March 2009 Issue  Volume 10  Number 2

Editor's Page

In this issue, I review the Trekker Breeze, a new GPS (global positioning system) from HumanWare. The Trekker Breeze is a simplified version of HumanWare's Trekker product. The Breeze announces intersections and points of interest as you walk, and allows you to record new landmarks and travel routes. It does not let you enter data or look up a landmark in a database. HumanWare says that the Breeze was developed because both consumers and orientation and mobility instructors wanted an easy-to-use GPS product. Find out just how easy it is to use.

Deborah Kendrick and I report on the tenth annual conference of the Assistive Technology Industry Association (ATIA), held from January 28-31, 2009, in Orlando, Florida. The ATIA conference featured many new products and updates of products, as well as a number of sessions of interest to people who are blind or have low vision. Learn what we found in the exhibit hall and conference sessions.

Social networking sites are extremely popular these days. Janet Ingber, author and music therapist, reviews Facebook, one of the most popular sites. Facebook started as a site for college students, but has grown far beyond that. This article walks you through the sign-up process, and discusses how to use many parts of Facebook.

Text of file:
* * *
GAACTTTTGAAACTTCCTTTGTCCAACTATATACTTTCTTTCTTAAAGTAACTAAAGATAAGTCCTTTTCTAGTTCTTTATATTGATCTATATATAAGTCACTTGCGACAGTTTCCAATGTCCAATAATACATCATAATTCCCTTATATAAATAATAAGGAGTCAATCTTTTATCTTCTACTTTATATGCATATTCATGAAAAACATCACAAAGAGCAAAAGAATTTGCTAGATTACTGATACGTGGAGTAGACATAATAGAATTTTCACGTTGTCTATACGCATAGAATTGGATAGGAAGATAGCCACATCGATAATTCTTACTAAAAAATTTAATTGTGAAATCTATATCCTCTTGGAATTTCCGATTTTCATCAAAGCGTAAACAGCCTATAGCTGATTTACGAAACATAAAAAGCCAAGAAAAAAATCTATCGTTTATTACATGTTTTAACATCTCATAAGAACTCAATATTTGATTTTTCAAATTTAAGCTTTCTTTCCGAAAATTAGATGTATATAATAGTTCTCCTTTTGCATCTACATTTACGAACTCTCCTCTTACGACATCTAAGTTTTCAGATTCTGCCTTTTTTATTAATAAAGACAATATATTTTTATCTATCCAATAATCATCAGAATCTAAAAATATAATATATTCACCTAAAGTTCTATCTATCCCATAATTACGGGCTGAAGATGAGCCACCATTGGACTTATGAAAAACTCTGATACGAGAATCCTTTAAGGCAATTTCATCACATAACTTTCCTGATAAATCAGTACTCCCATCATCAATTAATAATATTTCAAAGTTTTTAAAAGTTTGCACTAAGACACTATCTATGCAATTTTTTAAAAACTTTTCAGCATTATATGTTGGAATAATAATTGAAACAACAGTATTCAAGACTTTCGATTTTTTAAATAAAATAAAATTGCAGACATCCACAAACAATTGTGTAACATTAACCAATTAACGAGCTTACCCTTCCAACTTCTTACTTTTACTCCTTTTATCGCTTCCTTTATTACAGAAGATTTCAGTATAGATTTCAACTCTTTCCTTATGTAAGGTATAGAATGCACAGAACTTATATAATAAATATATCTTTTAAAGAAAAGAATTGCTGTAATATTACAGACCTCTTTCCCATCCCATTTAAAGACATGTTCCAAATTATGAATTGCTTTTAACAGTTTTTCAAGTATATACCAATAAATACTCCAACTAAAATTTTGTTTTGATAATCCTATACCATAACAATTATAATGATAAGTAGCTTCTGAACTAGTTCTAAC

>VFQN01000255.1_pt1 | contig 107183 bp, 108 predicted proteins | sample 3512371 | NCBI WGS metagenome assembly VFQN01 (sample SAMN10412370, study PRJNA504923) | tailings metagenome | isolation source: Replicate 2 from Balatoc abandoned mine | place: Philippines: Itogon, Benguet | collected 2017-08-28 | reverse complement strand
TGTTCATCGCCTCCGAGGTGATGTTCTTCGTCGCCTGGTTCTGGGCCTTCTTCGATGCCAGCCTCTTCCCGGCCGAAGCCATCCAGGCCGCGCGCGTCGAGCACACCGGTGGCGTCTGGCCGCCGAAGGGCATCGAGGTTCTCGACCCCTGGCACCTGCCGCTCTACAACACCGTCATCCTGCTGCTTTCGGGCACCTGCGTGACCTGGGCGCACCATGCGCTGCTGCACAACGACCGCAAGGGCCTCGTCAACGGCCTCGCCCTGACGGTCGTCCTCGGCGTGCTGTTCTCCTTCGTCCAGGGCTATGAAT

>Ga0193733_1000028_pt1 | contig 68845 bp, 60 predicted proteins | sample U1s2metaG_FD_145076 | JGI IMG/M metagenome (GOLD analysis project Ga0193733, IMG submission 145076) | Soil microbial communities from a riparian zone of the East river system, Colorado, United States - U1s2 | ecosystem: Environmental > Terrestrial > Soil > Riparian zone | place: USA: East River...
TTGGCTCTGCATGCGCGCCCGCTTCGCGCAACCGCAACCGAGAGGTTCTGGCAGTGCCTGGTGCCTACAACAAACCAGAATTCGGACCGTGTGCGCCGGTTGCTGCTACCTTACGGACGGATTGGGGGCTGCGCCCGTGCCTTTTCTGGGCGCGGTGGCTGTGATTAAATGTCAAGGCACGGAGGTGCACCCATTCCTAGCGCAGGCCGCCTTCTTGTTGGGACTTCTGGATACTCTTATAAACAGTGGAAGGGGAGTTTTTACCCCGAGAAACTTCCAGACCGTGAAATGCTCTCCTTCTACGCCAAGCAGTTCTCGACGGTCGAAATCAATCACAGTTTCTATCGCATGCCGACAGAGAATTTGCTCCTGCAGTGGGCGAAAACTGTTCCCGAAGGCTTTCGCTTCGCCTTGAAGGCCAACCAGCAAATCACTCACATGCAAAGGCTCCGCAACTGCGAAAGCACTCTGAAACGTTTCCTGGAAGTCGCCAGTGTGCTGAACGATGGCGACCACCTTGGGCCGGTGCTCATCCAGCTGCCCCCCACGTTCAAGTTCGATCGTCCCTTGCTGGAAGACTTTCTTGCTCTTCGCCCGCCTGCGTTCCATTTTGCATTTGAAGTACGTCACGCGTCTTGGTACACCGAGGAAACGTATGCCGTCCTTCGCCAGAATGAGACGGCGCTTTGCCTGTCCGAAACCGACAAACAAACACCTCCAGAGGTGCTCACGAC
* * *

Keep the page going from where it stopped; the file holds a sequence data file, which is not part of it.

Bradley Hodges and Lee Huffman, of AFB TECH, present two articles. First, they describe some lesser-known screen access software. They include Guide from EVAS, VoiceOver from Apple, System Access and System Access to Go from Serotek, and Microsoft's Narrator. The article lists strengths and weaknesses of each product, and describes how the products performed specific tasks.

Next, Hodges and Huffman write about the challenges of learning to use a computer when you are blind or visually impaired. They highlight the experiences of seven individuals who participated in a user experience study conducted by AFB TECH and the AFB Center on Vision Loss. This study was designed to illuminate issues facing those who wish to learn to use a computer who may not have experience with the Windows operating system or access to formal training. Learn the results of this study.

Deborah Kendrick interviews Amy Ruell. Ruell worked as a therapist and clinical supervisor for the Massachusetts Department of Mental Health for many years. She has also worked for National Braille Press, heading up a program of braille literacy for young children. Ruell is currently president of the Visually Impaired and Blind Users Group in Boston. Read about this advocate for braille literacy and computers.

Jay Leventhal

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